India

India, one of the most densely populated areas of the world, has a population of 1,045,845,226 (July 2002). 72 percent of the country is Indo-Aryan and 81.3 percent is Hindu1. It is a federal republic in which the central government emulates Britain's parliamentary system2. India's economy encompasses traditional village farming, modern agriculture, handicrafts, a wide range of modern industries, and a multitude of support services. About a quarter of the population is too poor to be able to afford an adequate diet.

China

China has a population of 1,284,303,705 (July 2002) of which 91.9 which are Han people and 96 percent practice Taoism, Buddhism, or Confucianism. Although Mandarin is the official language, there are hundreds of different dialects throughout the region. Since 1978, China has adopted an open-door policy in order to move from its centrally planned economy to a more market-oriented system.

Poland

Poland's population of 38,625,478 (July 2002) has almost an entirely homogenously ethnic composition of Poles. Also, 95 percent of Poles are Roman Catholic1. It is a republic with a democratically elected government2. Poland has steadfastly pursued a policy of liberalizing the economy and today stands out as one of the most successful and open transition economies. In 2004 Poland joined the EU and hopes to further develop economically.

Kyrgyzstan

The Republic of Kyrgyzstan is a small, poor, mountainous country with a predominantly agricultural economy. 52 percent of Kyrgyzstan's population of 4,822,166 (July 2002) is Kyrgz and 18 percent is Russian with Uzbek, Ukrainian, German and other ethnicities composing the rest of the population. 75 percent of the population is Muslim. Kyrgyzstan has been one of the most progressive countries of the former Soviet Union in carrying out market reforms1 and the upcoming presidential elections in October 2005 hope to bring even more progress.

Venezuela

Venezuela is a federal republic with Hugo Chavez as the current democratically elected president2. It is composed of Mestizo (67%), white (21%), black (10%) and Amerindian (2%) ethnicities. Roman Catholicism is the dominating religion in this country of 24,287,670 (July 2002) people. The petroleum sector dominates the economy, accounting for roughly a third of GDP, around 80 percent of export earnings, and more than half of government operating revenues.

Afghanistan

The "Islamic state"2 of Afghanistan has 27,755,775 (July 2002) people and is mainly composed of the Pashtun (44%) and Tajik (25%) people. Sunni Muslims (84%) are the dominating religious group with Shiite Muslims (15%) following them. Although money has poured into the country, little progress has been forthcoming. Rival warlords and political infighting will keep foreign investors at bay for some time to come.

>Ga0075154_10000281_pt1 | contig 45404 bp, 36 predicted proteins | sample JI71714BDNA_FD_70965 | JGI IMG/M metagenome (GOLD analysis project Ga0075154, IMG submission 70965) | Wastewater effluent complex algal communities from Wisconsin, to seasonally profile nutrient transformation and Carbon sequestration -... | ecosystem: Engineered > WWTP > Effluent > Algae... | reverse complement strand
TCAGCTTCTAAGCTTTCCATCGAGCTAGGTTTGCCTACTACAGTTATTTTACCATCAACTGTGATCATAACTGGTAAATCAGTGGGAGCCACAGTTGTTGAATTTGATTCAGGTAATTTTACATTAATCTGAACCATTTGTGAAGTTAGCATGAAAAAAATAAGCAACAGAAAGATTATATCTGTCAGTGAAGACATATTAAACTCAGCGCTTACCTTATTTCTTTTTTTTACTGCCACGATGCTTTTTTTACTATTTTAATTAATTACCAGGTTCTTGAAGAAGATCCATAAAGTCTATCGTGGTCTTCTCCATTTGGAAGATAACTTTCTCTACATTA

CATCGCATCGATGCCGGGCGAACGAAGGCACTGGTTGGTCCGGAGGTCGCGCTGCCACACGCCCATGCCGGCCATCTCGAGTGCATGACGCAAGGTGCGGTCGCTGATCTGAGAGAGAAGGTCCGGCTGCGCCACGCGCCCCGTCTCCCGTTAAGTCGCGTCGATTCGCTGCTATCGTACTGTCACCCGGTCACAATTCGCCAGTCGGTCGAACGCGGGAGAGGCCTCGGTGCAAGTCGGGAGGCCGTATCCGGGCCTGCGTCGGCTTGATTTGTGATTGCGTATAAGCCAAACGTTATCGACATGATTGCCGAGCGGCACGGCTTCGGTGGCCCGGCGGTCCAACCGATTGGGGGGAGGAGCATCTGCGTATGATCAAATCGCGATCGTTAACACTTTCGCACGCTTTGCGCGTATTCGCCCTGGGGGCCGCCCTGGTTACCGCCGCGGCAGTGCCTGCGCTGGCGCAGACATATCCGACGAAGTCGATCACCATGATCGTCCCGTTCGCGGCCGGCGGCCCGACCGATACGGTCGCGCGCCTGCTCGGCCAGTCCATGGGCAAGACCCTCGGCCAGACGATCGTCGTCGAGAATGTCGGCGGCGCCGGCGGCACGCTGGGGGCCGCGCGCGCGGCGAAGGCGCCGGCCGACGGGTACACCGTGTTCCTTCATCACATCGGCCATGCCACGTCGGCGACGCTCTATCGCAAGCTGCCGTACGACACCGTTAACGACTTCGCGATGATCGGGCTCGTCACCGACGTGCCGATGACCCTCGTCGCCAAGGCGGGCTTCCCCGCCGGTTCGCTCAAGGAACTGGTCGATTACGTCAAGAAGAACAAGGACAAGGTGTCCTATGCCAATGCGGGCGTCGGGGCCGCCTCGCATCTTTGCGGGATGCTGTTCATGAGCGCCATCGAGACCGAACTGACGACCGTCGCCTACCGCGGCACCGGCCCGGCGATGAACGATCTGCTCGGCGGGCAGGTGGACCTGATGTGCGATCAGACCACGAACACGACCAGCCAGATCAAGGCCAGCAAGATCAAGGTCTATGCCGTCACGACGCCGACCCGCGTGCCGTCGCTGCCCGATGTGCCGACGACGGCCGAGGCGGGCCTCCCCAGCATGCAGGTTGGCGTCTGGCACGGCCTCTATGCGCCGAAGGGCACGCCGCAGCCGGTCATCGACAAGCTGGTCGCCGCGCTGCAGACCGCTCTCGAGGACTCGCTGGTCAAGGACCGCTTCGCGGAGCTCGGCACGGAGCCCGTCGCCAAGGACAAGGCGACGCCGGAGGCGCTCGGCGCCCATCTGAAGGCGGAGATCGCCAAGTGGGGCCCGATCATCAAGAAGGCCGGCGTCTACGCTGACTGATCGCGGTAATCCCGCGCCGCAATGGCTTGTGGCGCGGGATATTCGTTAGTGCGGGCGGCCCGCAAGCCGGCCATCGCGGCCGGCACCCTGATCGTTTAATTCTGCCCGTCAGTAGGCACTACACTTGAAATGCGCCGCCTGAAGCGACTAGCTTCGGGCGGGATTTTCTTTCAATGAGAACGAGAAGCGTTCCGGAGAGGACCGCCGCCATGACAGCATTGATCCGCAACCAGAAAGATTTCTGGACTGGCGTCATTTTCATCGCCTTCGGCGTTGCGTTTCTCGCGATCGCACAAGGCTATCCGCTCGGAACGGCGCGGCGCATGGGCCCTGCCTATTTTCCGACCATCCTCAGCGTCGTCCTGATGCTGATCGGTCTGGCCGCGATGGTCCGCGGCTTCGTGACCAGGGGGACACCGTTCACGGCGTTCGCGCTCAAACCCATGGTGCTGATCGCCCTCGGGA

Slovakia

Slovakia is a parliamentary republic that recently passed a constitutional amendment permitting direct election of the president2. The majority of the 5,422,366 (July 2002) in Slovakia are Slovaks and 10.6 percent are Hungarian. Roman Catholicism is the dominant religion in the country1. Although still in the shadow of its Czech cousins, Slovakia forges ahead with economic improvements and finally entered the EU in 2004.

Click here for the Humphrey Fellows bios and contact information.


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The California Brand in Japan
by Tomoko Takamura, MBITA Marketing Assistant

Last November Governor Arnold Schwarzenegger and the California Commission for Jobs and Economic Growth visited Tokyo, Japan during a four-day trade mission. Governor Schwarzenegger is very popular in Japan and is known affectionately as the big American movie star ("Shuwa-chan"). This trade mission was designed to build on the historical success of trade between Japan and California, and to leverage the Governor's popularity in Japan to help expand Japanese tourism in California, increase California agricultural exports to Japan and encourage Direct Foreign Investment (DFI) and job creation by Japanese companies in California.

Japan is the second-largest importer of California products and services after Mexico, and the number one source for direct foreign investment (DFI) in California. However since 9/11, Japanese tourism and agricultural purchases have declined and DFI has remained flat in recent years. On the other hand, China's economy continues to grow especially in the telecommunications, information technology and agricultural industries and trade with Japan in these industry sectors also continues to grow rapidly.

Even with China's internal problems such as the farming-based poverty sectors in inland areas of China, the inefficiencies of government run companies and the possibility of a 'too-hot' economy with inflationary tendencies, China continues to move its economic machine forward in the global economy becoming a serious competitive force to the U.S. for the Japanese marketplace. Also, the Beijing Olympics coming in 2008 will surely add more fuel to the Chinese economic juggernaut.